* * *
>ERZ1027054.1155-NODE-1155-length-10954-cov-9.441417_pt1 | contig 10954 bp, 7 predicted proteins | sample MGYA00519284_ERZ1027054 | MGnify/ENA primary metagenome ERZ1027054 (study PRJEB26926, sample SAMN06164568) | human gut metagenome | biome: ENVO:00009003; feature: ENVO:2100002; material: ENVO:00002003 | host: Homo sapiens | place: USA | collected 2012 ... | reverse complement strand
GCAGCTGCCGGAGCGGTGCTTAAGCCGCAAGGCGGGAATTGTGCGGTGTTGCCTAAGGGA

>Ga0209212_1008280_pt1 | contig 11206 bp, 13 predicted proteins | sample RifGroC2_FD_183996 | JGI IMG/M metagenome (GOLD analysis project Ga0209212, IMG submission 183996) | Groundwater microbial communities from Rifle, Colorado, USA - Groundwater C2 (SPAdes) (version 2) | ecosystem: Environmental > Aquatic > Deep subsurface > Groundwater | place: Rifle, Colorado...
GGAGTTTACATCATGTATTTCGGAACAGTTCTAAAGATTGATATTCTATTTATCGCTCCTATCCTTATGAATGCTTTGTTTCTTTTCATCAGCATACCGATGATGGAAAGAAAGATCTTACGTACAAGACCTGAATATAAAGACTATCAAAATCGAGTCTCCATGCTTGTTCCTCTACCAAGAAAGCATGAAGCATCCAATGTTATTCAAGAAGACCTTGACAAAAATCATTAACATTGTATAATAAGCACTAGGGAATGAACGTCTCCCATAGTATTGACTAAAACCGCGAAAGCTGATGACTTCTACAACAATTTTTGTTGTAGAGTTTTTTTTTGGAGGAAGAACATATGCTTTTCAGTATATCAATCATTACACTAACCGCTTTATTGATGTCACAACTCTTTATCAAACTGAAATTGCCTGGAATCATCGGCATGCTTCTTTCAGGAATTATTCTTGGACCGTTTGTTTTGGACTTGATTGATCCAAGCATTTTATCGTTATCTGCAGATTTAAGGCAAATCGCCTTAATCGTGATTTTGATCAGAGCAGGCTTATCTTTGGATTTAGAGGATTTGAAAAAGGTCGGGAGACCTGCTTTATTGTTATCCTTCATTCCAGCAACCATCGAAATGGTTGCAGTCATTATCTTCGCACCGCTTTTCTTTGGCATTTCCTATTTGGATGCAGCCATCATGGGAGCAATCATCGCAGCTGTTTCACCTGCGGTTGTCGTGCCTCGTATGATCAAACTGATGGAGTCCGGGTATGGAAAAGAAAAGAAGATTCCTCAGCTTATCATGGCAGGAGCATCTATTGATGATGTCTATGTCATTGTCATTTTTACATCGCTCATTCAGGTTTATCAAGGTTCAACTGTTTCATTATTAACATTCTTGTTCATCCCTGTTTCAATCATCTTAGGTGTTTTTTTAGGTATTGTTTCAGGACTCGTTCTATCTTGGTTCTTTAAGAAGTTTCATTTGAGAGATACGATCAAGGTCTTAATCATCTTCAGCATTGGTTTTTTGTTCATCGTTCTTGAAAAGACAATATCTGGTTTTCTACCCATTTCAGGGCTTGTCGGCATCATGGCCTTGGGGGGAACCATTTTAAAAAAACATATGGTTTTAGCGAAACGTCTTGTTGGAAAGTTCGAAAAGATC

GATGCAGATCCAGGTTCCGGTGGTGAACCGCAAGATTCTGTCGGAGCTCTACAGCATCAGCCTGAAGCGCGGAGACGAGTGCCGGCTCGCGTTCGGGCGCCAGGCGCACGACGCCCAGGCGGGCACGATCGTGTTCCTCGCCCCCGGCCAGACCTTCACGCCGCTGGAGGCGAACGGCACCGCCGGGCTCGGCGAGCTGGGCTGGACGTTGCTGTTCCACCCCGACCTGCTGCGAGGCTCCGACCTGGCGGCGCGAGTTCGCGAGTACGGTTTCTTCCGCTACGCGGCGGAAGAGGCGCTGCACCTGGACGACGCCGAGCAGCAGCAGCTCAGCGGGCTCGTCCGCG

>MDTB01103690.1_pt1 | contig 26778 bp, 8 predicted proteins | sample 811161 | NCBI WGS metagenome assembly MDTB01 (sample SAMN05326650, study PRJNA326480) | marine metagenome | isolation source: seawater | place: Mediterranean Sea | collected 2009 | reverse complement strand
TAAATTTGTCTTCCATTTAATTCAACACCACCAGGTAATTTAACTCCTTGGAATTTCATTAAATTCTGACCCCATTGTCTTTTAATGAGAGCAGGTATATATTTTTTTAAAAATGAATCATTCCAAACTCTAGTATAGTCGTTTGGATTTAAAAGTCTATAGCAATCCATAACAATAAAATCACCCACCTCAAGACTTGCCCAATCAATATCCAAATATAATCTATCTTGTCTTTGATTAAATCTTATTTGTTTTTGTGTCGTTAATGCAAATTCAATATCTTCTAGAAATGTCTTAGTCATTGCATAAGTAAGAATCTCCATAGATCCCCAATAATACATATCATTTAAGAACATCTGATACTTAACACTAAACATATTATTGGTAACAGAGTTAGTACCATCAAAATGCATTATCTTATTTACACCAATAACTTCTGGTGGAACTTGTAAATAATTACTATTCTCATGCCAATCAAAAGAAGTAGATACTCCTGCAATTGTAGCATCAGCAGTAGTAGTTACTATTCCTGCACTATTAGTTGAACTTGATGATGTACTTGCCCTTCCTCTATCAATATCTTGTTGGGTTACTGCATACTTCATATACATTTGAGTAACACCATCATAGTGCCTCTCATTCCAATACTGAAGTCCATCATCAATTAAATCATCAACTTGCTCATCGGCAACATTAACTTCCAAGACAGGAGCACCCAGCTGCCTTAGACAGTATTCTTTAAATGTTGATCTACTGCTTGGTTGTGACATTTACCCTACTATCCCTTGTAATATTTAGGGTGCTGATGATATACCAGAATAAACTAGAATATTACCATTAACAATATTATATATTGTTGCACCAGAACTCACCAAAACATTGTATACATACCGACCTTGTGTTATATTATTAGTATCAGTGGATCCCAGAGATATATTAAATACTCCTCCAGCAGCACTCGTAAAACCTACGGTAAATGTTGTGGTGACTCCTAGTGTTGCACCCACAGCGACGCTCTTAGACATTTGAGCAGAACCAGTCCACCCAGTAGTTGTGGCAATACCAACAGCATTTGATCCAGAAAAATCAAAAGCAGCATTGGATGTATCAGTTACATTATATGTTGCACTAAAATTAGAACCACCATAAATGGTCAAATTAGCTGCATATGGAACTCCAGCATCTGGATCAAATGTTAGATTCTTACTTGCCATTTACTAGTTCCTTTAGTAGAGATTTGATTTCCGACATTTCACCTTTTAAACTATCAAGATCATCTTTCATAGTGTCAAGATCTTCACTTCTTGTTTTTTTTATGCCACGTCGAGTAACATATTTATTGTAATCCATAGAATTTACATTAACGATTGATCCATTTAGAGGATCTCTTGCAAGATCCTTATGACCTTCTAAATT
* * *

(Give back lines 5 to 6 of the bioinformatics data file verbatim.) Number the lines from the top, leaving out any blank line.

GATGCAGATCCAGGTTCCGGTGGTGAACCGCAAGATTCTGTCGGAGCTCTACAGCATCAGCCTGAAGCGCGGAGACGAGTGCCGGCTCGCGTTCGGGCGCCAGGCGCACGACGCCCAGGCGGGCACGATCGTGTTCCTCGCCCCCGGCCAGACCTTCACGCCGCTGGAGGCGAACGGCACCGCCGGGCTCGGCGAGCTGGGCTGGACGTTGCTGTTCCACCCCGACCTGCTGCGAGGCTCCGACCTGGCGGCGCGAGTTCGCGAGTACGGTTTCTTCCGCTACGCGGCGGAAGAGGCGCTGCACCTGGACGACGCCGAGCAGCAGCAGCTCAGCGGGCTCGTCCGCG

>MDTB01103690.1_pt1 | contig 26778 bp, 8 predicted proteins | sample 811161 | NCBI WGS metagenome assembly MDTB01 (sample SAMN05326650, study PRJNA326480) | marine metagenome | isolation source: seawater | place: Mediterranean Sea | collected 2009 | reverse complement strand